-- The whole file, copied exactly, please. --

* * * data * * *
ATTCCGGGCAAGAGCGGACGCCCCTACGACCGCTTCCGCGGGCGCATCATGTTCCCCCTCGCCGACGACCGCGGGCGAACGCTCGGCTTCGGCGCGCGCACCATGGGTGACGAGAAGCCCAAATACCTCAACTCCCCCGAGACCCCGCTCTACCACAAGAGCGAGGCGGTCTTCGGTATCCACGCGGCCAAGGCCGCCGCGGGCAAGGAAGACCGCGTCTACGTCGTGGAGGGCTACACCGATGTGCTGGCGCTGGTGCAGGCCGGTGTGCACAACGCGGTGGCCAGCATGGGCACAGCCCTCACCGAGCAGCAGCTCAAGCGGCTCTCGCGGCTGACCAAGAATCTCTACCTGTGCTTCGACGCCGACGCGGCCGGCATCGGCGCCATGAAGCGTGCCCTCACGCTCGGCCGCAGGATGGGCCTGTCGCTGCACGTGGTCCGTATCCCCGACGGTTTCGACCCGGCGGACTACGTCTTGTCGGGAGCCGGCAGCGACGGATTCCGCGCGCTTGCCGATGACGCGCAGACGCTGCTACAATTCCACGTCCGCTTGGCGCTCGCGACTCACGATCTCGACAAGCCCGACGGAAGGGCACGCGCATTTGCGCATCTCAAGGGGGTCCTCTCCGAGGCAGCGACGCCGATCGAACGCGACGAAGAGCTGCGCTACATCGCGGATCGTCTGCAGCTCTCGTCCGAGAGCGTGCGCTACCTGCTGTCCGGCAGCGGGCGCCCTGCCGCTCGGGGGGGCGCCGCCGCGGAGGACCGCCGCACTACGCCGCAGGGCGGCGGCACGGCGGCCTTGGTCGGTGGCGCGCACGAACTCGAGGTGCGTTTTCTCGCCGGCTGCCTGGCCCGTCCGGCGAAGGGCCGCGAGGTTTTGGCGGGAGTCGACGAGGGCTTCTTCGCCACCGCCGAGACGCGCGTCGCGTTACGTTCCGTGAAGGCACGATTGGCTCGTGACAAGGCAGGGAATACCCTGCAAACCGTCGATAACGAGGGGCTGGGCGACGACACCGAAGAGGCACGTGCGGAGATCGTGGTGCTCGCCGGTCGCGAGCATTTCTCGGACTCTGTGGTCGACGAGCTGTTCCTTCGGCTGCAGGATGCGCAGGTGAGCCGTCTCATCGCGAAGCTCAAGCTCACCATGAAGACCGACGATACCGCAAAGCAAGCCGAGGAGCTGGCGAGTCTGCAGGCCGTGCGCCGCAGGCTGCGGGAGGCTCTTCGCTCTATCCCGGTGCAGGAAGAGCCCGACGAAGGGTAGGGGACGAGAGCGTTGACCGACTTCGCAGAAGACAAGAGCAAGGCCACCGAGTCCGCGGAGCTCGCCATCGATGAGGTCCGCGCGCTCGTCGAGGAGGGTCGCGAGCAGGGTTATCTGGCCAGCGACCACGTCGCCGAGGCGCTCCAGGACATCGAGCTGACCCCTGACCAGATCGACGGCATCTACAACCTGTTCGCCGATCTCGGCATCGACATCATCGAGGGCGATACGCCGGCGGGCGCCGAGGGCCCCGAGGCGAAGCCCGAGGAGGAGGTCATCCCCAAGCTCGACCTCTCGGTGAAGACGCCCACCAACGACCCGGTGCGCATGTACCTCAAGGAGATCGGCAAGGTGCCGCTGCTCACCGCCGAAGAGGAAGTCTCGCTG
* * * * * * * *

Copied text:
ATTCCGGGCAAGAGCGGACGCCCCTACGACCGCTTCCGCGGGCGCATCATGTTCCCCCTCGCCGACGACCGCGGGCGAACGCTCGGCTTCGGCGCGCGCACCATGGGTGACGAGAAGCCCAAATACCTCAACTCCCCCGAGACCCCGCTCTACCACAAGAGCGAGGCGGTCTTCGGTATCCACGCGGCCAAGGCCGCCGCGGGCAAGGAAGACCGCGTCTACGTCGTGGAGGGCTACACCGATGTGCTGGCGCTGGTGCAGGCCGGTGTGCACAACGCGGTGGCCAGCATGGGCACAGCCCTCACCGAGCAGCAGCTCAAGCGGCTCTCGCGGCTGACCAAGAATCTCTACCTGTGCTTCGACGCCGACGCGGCCGGCATCGGCGCCATGAAGCGTGCCCTCACGCTCGGCCGCAGGATGGGCCTGTCGCTGCACGTGGTCCGTATCCCCGACGGTTTCGACCCGGCGGACTACGTCTTGTCGGGAGCCGGCAGCGACGGATTCCGCGCGCTTGCCGATGACGCGCAGACGCTGCTACAATTCCACGTCCGCTTGGCGCTCGCGACTCACGATCTCGACAAGCCCGACGGAAGGGCACGCGCATTTGCGCATCTCAAGGGGGTCCTCTCCGAGGCAGCGACGCCGATCGAACGCGACGAAGAGCTGCGCTACATCGCGGATCGTCTGCAGCTCTCGTCCGAGAGCGTGCGCTACCTGCTGTCCGGCAGCGGGCGCCCTGCCGCTCGGGGGGGCGCCGCCGCGGAGGACCGCCGCACTACGCCGCAGGGCGGCGGCACGGCGGCCTTGGTCGGTGGCGCGCACGAACTCGAGGTGCGTTTTCTCGCCGGCTGCCTGGCCCGTCCGGCGAAGGGCCGCGAGGTTTTGGCGGGAGTCGACGAGGGCTTCTTCGCCACCGCCGAGACGCGCGTCGCGTTACGTTCCGTGAAGGCACGATTGGCTCGTGACAAGGCAGGGAATACCCTGCAAACCGTCGATAACGAGGGGCTGGGCGACGACACCGAAGAGGCACGTGCGGAGATCGTGGTGCTCGCCGGTCGCGAGCATTTCTCGGACTCTGTGGTCGACGAGCTGTTCCTTCGGCTGCAGGATGCGCAGGTGAGCCGTCTCATCGCGAAGCTCAAGCTCACCATGAAGACCGACGATACCGCAAAGCAAGCCGAGGAGCTGGCGAGTCTGCAGGCCGTGCGCCGCAGGCTGCGGGAGGCTCTTCGCTCTATCCCGGTGCAGGAAGAGCCCGACGAAGGGTAGGGGACGAGAGCGTTGACCGACTTCGCAGAAGACAAGAGCAAGGCCACCGAGTCCGCGGAGCTCGCCATCGATGAGGTCCGCGCGCTCGTCGAGGAGGGTCGCGAGCAGGGTTATCTGGCCAGCGACCACGTCGCCGAGGCGCTCCAGGACATCGAGCTGACCCCTGACCAGATCGACGGCATCTACAACCTGTTCGCCGATCTCGGCATCGACATCATCGAGGGCGATACGCCGGCGGGCGCCGAGGGCCCCGAGGCGAAGCCCGAGGAGGAGGTCATCCCCAAGCTCGACCTCTCGGTGAAGACGCCCACCAACGACCCGGTGCGCATGTACCTCAAGGAGATCGGCAAGGTGCCGCTGCTCACCGCCGAAGAGGAAGTCTCGCTG